1853 Planning Map of the Back Bay, Boston

Plan of the Receiving Basin Showing Certain Avenues and lines of Release. - Main View

1853 Planning Map of the Back Bay, Boston


Planning the Back Bay.


Plan of the Receiving Basin Showing Certain Avenues and lines of Release.
  1853 (dated)     36 x 52 in (91.44 x 132.08 cm)     1 : 2400


One of the earliest published maps of the Back Bay neighborhood of Boston, surveyed in 1852 in anticipation the Back Bay Landfill. The map represents one of the earliest representations of the Back Bay, then a tidal swamp, overlayed with streets and avenues, thus part of Boston's grid. It shows the beginnings of the Back Bay Landfill efforts, as well as the beneficiaries of the project who would build enormous fortunes on the development.
A Closer Look
The map covers from modern-day Kenmore Square (Brookline) to Boston Common, and from the Charles River to roughly Washington Street. The focus is on what was then called the 'Receiving Basin', then a shallow tidal bay between the Boston Common and Brookline. High and low waterlines are noted, as are several possible routes by which the water could be drained. Also noted are the property lots already acquired by wealthy real estate speculators such as David Sears and E. Francis.

The Mill Dam (Beacon Street) skirts the Charles River. Two railroad lines, the Worcester Railroad (I-90) and the Providence Railroad (Huntington Ave) crisscross at the center of the basin. Otherwise, when this survey was issued, much of these lands were under water - the natural tidal bay having been turned into a swampy sewage-filled morass by the 1814 construction of the Mill Dam. The waterline, extending into Brookline, is defined by hachure shading. The streets ghosted in, here named Avenues I-VI, never properly manifested, but can be loosely broken down as
  • AVE. I - Arlington Street
  • AVE. II - Boylston Street
  • AVE. III - No modern equivalent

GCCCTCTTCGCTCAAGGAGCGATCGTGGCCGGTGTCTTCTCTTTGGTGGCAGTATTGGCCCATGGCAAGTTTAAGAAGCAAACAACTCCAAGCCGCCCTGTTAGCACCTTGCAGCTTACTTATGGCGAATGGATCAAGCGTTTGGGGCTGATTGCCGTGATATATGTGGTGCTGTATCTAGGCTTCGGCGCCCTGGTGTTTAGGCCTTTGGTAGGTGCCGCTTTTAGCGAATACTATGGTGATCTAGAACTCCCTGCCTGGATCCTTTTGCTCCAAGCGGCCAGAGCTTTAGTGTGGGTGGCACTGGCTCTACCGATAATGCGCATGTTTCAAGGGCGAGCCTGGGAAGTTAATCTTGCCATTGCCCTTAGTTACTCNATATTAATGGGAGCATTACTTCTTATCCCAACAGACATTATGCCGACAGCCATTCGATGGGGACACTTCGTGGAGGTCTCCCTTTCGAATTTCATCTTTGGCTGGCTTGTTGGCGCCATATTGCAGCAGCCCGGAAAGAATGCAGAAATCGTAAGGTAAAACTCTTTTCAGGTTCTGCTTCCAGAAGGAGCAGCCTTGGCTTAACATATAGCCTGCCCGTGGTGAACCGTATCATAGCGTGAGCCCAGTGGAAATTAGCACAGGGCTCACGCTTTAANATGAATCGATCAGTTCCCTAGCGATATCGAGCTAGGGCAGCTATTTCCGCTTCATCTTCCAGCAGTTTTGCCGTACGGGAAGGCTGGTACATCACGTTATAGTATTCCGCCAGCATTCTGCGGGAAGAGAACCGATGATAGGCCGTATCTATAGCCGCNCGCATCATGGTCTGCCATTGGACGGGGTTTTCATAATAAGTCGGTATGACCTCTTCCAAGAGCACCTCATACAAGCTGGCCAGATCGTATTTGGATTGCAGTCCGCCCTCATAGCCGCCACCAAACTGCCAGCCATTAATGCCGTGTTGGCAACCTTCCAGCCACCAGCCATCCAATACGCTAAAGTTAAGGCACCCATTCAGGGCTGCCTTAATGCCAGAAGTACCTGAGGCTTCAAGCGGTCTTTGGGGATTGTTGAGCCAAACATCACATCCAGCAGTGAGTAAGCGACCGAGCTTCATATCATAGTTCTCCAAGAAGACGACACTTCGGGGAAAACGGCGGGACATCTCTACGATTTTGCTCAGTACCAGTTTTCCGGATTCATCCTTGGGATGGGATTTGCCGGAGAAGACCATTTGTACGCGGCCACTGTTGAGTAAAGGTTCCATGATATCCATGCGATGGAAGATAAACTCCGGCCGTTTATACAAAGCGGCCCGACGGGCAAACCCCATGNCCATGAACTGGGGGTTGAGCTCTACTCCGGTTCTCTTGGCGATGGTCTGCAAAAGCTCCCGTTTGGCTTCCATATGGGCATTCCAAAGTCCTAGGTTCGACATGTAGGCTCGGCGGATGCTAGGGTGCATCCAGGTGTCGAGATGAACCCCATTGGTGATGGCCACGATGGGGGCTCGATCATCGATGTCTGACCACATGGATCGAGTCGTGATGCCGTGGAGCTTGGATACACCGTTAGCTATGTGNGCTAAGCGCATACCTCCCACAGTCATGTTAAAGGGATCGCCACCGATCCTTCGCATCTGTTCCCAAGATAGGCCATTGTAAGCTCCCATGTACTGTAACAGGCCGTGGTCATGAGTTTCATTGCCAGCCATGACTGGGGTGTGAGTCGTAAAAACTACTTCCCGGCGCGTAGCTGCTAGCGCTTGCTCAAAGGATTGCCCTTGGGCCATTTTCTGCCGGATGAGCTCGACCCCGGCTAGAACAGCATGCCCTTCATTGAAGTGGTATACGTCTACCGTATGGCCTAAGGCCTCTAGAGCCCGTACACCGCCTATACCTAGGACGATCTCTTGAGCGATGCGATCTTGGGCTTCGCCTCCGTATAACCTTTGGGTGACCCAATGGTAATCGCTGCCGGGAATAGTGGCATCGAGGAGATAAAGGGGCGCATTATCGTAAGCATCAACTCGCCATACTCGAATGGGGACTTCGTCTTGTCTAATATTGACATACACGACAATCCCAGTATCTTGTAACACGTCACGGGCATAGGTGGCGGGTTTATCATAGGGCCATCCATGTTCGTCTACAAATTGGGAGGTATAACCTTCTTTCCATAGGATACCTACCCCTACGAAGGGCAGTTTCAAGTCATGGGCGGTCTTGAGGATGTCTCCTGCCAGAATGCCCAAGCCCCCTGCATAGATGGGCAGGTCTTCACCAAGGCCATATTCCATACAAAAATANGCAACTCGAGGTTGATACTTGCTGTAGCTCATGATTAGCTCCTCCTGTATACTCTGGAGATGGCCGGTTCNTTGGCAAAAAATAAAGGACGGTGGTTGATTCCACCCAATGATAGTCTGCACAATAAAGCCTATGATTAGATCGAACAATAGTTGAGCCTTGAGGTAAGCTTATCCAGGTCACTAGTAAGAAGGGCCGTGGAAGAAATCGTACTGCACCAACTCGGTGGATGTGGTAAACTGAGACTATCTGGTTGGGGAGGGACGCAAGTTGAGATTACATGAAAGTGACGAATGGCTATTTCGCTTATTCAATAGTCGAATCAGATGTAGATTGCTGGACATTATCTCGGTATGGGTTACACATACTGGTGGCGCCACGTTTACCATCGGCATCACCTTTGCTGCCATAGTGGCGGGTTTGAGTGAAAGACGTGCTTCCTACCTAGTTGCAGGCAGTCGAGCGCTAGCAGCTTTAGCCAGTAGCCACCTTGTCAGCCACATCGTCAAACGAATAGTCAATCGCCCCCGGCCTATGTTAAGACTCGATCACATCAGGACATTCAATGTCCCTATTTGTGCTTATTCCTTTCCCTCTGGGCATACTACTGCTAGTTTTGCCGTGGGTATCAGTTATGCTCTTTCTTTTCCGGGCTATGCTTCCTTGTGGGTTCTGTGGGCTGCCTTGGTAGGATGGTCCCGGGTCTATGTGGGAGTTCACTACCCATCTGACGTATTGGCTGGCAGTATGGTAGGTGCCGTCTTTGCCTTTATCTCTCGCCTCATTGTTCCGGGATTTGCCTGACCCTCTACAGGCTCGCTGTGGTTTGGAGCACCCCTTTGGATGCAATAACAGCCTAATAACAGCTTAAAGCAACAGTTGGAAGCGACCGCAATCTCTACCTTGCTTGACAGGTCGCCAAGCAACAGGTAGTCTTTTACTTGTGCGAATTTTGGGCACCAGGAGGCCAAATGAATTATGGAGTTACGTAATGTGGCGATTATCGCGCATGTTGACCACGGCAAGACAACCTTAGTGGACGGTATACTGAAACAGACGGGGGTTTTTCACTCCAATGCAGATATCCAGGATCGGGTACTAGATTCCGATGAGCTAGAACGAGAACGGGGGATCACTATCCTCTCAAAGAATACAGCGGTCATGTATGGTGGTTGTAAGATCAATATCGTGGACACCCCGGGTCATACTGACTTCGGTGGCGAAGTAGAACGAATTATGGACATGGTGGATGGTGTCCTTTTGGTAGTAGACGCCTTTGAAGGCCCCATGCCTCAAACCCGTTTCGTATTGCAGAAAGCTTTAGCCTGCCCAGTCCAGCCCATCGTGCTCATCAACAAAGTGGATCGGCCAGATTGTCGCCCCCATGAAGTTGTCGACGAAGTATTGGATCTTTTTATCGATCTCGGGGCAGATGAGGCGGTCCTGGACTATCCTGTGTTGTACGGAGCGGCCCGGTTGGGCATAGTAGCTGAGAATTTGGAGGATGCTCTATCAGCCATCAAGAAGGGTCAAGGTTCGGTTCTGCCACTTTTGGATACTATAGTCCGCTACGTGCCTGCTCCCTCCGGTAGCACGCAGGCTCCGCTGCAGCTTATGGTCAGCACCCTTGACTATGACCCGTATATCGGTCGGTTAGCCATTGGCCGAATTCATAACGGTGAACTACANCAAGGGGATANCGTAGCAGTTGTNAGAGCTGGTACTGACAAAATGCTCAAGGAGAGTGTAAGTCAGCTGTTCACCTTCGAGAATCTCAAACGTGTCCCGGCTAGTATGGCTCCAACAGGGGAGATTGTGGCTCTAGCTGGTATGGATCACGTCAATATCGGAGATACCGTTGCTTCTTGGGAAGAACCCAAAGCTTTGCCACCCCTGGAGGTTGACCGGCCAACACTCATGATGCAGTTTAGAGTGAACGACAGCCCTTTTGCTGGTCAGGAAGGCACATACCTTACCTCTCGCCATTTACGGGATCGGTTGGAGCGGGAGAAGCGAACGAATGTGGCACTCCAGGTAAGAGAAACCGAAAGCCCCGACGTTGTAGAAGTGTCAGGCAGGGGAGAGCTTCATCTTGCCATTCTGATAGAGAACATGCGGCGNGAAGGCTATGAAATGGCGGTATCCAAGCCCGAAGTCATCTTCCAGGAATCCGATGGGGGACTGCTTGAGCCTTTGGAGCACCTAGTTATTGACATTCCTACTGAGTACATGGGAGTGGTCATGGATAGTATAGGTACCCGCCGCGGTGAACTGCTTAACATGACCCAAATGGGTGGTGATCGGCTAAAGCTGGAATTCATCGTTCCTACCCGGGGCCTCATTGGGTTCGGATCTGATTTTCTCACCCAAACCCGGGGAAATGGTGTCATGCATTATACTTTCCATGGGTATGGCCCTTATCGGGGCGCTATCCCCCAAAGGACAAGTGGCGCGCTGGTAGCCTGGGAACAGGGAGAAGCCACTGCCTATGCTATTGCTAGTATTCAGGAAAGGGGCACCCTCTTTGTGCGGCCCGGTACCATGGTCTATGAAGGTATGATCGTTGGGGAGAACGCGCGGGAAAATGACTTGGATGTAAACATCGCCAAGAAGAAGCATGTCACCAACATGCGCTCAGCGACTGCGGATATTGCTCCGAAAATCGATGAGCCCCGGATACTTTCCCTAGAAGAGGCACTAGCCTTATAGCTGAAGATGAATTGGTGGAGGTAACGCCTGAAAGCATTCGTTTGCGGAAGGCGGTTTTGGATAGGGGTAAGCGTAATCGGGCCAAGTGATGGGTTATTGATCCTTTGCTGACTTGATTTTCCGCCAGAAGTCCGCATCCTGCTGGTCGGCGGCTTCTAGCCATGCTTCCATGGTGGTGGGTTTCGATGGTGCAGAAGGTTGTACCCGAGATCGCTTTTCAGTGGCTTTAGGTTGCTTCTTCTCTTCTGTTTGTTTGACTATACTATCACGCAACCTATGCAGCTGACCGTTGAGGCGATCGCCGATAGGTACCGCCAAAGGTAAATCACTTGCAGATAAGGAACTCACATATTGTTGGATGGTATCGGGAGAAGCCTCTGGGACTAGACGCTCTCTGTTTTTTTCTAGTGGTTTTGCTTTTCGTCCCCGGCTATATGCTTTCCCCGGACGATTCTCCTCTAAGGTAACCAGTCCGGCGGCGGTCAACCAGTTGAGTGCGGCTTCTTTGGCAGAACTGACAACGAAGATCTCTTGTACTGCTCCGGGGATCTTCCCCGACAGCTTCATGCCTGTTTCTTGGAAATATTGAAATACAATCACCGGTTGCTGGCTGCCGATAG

• AVE. IV - No modern equivalent
  • AVE. V - Commonwealth Avenue
  • AVE. VI - No modern
The Back Bay
The Back Bay emerged out of the dual needs of addressing overcrowding in Boston and the sanitary issues created by the construction of the Mill Dam and thus blockage waters flowing to and from of the natural tidal bay that became the Mill Pond. The pond was gradually occupied by railroad and transport causeways, but significant planning of a major landfill did not take place until 1852. At that time, wealthy land speculators began buying up lots under the pond and using their political capital to push the project forward. Work began in earnest in 1857, but it took until 1882 for fill to reach modern-day Kenmore Square. The plan of Back Bay was compiled by civil engineer Arthur Gilman of the firm Gridley James Fox Bryant. It was influenced by Haussmann's renovation of Paris, and as such featured wide, parallel, tree-lined avenues unlike anything seen in other Boston neighborhoods. The area immediately became popular with Boston's elite, with grand hotels, churches, parks, and elegant brownstone mansions constructed throughout.
Publication History and Census
This view was surveyed in 1852 by Whitwell and Henck. It was engraved and printed in 1853 in Boston by Tappan and Bradford. The map bears the stamp of William H. Whitney, as Boston City Surveyor involved with the Back Bay project and previous owner of this map. This map is rare. We note examples in the Boston Public Library and the State Library of Massachusetts. No history on the private market.


Lodowick Harrington Bradford (November 10, 1820 - December 13, 1885) was a Boston based engraver lithographer active in the second half of the 19th century. Bradford was born in Boston, Massachusetts. He studied as a line engraver before transitioning to the then new art of lithography. He even invented his own photolithographic ambrotype process that created a durable photographic picture on lithographic stone. In 1849 he partnered with Ebenezer Tappen (1815 - 1854) to form the Boston firm of Tappan and Bradford. The partnership remained active until Tappan's untimely death in January, 1854. From 1854 to 1859 Bradford continued to operate the firm, but the imprint changed to 'L. H. Bradford and Company.' It is not clear who the 'and Company' was, possibly Tappan's heirs? From late 1859 until his 1870, he printed under 'L. H. Bradford.' His last known lithographs appeared in 1860, but he did continue copper and steel engraving until his death. Bradford was married to Martha Brown, from an old Gloucester Family. After his wedding in 1849, he divided his time between Gloucester and Boston. In Gloucester he made the acquaintance of the local painter Fitz Henry Lane (1804 - 1865) and worked with him to produce several views in the 1850s. He died on the road between Boston and Gloucester in 1885. More by this mapmaker...


Average. Restoration including fresh linen backing and stabilization of several large tears. Soiling. Some reinstatement of margin loss.


Boston Public Library, Leventhal Center, G3764.B6:2B2 1853 .P63.